News | May 17, 2011

Uranium mining threat puts Roanoke River on America’s “10 Most Endangered Rivers”

The threat of proposed uranium mining, milling and waste disposal at a site in the Roanoke River basin in southern Virginia has earned the river a spot on a list of America's 10 most endangered rivers, issued annually by the national American Rivers organization.

The Roanoke flows from the Blue Ridge Mountains to North Carolina's Outer Banks, and provides drinking water to more than one million people in Virginia Beach, Norfolk and other communities.  Recently, Raleigh, North Carolina applied to tap 50 million gallons a day from the basin.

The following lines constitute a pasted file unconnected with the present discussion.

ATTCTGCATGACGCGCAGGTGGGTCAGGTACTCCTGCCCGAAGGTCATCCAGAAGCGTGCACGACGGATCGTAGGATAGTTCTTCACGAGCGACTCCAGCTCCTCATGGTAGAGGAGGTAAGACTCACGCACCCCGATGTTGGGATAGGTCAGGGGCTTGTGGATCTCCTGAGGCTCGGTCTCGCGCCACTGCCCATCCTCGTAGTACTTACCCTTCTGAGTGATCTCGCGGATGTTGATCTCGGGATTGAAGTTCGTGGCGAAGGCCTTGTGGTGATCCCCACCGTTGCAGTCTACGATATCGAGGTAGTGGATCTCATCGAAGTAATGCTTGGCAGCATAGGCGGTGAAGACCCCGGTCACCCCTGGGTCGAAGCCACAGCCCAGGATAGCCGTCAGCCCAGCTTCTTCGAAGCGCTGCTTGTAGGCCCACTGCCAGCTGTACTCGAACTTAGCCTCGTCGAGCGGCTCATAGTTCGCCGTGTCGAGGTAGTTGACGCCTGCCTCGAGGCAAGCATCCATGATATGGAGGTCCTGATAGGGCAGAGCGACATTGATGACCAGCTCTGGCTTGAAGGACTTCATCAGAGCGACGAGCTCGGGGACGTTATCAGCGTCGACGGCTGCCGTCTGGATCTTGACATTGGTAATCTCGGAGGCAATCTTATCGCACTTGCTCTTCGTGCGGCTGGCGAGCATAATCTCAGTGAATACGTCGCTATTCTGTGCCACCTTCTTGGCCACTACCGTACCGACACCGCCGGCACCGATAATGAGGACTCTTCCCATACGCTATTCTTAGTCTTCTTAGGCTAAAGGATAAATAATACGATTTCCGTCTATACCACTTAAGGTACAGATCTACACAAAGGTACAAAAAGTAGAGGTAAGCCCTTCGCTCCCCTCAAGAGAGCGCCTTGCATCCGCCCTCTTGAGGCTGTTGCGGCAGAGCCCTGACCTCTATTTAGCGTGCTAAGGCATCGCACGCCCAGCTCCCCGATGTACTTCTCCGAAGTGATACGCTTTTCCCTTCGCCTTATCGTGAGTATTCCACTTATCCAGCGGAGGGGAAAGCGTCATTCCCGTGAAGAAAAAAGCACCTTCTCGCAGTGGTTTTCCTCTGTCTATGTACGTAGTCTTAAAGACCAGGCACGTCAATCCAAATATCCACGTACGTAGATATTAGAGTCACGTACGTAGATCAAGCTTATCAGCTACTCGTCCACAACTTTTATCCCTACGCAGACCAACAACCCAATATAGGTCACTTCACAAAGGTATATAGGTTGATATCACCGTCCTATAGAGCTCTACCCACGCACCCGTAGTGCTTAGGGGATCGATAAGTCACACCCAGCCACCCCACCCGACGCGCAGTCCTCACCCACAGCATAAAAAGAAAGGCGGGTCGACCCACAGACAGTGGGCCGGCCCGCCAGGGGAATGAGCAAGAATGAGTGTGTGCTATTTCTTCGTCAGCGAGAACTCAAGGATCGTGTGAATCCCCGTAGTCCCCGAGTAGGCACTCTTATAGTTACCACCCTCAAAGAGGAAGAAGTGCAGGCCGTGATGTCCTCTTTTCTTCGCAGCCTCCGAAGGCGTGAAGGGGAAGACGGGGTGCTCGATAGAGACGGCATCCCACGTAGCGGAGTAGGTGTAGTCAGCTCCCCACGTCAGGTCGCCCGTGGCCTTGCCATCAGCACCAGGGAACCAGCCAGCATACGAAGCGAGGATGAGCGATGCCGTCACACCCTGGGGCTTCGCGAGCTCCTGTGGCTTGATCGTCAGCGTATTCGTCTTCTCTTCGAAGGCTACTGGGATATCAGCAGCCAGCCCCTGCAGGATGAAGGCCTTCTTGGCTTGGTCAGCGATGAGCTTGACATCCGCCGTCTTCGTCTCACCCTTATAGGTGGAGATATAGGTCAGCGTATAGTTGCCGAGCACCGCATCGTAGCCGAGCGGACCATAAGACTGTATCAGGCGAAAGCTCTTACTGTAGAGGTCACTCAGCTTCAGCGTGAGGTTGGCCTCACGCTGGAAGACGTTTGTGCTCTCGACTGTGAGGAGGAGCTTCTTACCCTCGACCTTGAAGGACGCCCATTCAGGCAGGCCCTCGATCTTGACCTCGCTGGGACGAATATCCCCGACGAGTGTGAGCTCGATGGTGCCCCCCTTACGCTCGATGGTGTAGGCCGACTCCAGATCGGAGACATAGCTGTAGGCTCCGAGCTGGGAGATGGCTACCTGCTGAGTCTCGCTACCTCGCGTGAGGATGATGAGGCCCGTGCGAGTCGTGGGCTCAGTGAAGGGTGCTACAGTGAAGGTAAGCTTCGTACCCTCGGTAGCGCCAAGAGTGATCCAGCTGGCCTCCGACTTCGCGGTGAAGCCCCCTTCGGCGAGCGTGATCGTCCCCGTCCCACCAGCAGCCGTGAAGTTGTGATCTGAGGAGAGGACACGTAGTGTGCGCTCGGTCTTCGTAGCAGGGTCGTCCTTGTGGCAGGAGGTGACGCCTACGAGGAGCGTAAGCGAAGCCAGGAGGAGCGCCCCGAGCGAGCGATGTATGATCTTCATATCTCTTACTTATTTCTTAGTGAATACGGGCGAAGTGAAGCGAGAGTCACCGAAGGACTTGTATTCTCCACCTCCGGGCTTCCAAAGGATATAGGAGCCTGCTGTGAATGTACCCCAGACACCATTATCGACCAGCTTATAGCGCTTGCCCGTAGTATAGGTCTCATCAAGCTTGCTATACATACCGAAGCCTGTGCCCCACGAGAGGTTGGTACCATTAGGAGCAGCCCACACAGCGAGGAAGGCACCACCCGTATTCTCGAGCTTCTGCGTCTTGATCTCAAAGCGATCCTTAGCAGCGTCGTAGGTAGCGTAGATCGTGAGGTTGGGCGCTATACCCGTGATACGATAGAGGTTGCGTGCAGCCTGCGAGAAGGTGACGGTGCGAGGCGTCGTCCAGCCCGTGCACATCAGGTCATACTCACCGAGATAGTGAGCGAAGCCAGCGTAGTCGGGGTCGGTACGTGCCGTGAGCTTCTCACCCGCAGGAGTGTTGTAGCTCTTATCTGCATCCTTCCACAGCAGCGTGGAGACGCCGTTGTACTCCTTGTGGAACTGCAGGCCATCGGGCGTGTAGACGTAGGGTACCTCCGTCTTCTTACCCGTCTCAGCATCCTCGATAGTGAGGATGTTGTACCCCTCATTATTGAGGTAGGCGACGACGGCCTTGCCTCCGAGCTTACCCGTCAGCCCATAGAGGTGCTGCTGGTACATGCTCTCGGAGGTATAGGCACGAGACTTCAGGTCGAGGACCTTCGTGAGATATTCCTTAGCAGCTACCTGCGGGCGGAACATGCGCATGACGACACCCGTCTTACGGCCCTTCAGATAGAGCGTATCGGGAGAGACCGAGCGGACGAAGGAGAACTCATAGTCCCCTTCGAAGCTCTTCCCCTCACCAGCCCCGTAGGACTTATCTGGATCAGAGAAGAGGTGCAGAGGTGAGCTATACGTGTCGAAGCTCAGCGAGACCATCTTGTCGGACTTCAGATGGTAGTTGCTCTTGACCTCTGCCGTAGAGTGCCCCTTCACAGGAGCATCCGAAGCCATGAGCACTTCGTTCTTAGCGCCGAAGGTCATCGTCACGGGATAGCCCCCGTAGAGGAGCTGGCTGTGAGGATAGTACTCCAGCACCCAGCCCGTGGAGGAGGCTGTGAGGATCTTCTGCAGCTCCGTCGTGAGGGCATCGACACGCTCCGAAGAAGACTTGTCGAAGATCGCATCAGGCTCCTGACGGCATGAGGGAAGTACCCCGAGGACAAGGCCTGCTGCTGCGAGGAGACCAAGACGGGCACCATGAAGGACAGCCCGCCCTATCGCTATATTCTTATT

The dangers of extracting uranium ore, which requires intensive use of water and chemicals and leaves behind radioactive and contaminated waste, inspired the Virginia state legislature to place a ban on uranium mining in 1982. A uranium mining company is now pushing to lift the ban and develop a deposit on a tributary of the Roanoke.  Geologists believe there are other deposits elsewhere in Virginia and the East.

American Rivers and its partners called on the Virginia legislature to uphold its ban on uranium mining to protect the Roanoke and rivers statewide.

See the May 17 press release.

Check out the American Rivers webpage on the Roanoke River.